ICHRA: GOP House passes an otherwise good bill with a poison pill

Last week, I reported that the Republican-controlled House Ways & Means Committee had passed a bill which would codify Individual Coverage Health Reimbursement Arrangements, or ICHRA for short. As Louise Norris explains:

An individual coverage health reimbursement arrangement (ICHRA) is a new type of health reimbursement arrangement in which employers of any size can reimburse employees for some or all of the premiums that the employees pay for health insurance that they purchase on their own...ICHRAs represent a departure from previous ACA implementation rules that forbid employers from reimbursing employees for individual market premiums....

  • Large employers can use an ICHRA to satisfy the employer mandate as long as the ICHRA benefit is substantial enough to make an individual health insurance plan affordable.
  • ...There are no limits on how much an employer can reimburse under an ICHRA (unlike a QSEHRA, which does have limits).
  • An employer cannot offer an employee a choice between a group health plan and an ICHRA; it has to be one or the other. An employer can offer both a group health plan and an ICHRA, but they have to be offered to different classes of employees so that no employee has an option to choose between the group plan and the ICHRA.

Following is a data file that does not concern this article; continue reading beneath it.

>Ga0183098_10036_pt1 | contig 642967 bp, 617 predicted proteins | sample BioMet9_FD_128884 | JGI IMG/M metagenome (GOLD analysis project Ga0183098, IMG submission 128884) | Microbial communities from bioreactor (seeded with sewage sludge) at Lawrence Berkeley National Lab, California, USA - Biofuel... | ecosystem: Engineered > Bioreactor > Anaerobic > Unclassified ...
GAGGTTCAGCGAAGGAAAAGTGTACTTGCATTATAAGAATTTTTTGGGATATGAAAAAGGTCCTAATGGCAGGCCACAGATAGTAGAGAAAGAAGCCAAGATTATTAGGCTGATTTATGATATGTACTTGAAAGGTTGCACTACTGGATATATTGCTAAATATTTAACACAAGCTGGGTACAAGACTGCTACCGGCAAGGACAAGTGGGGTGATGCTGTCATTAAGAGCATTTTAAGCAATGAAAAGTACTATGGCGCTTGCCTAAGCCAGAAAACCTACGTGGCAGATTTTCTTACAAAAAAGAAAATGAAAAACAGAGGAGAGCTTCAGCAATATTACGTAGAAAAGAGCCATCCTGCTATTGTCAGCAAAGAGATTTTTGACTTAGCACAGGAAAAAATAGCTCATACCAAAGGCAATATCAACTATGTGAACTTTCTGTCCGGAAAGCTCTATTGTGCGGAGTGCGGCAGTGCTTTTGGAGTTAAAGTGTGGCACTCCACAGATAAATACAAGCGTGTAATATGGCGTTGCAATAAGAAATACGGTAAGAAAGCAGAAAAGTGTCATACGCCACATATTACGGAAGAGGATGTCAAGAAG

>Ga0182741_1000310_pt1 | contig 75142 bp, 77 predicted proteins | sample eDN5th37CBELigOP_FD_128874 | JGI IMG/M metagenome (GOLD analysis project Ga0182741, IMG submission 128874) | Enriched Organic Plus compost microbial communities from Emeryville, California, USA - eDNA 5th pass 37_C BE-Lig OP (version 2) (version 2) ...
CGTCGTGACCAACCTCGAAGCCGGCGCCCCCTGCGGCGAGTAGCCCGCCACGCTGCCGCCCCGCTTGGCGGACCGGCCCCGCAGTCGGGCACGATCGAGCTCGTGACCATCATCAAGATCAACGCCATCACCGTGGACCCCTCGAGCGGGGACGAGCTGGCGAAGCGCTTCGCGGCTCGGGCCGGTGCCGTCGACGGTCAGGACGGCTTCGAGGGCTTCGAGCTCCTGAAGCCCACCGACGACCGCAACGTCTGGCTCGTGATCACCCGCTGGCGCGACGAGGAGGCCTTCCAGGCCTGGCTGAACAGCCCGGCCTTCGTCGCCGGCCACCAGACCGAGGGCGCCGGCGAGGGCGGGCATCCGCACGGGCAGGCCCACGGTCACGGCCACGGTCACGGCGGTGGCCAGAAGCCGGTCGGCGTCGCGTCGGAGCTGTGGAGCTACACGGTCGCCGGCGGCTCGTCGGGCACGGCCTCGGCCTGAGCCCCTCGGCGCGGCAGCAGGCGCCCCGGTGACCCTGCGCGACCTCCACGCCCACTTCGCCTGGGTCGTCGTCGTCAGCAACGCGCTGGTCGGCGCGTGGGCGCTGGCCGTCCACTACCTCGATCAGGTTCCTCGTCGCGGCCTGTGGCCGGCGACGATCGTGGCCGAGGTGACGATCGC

I took a deeper dive into ICHRA's in my prior post, but the bottom line is that this is among the few healthcare-related programs launched under the Trump Administration which I approve of...or, at worst, I don't see it as causing more net harm than good overall. I only had two significant concerns about the ICHRA program at the time:

  • First, the current ICHRA program includes a provision which applies to #ShortAssPlans (non-ACA compliant, short-term, limited duration plans)
  • Second, as noted in that third bullet above:
  • An employer cannot offer an employee a choice between a group health plan and an ICHRA; it has to be one or the other. An employer can offer both a group health plan and an ICHRA, but they have to be offered to different classes of employees so that no employee has an option to choose between the group plan and the ICHRA.

The good news is that the #ShortAssPlans language (aka "Excepted Benefit HRAs") doesn't appear to be included in the bill passed by W&M.

As for the "different class of employees" concern, the problem, as explained by Rachel Schwab, is that: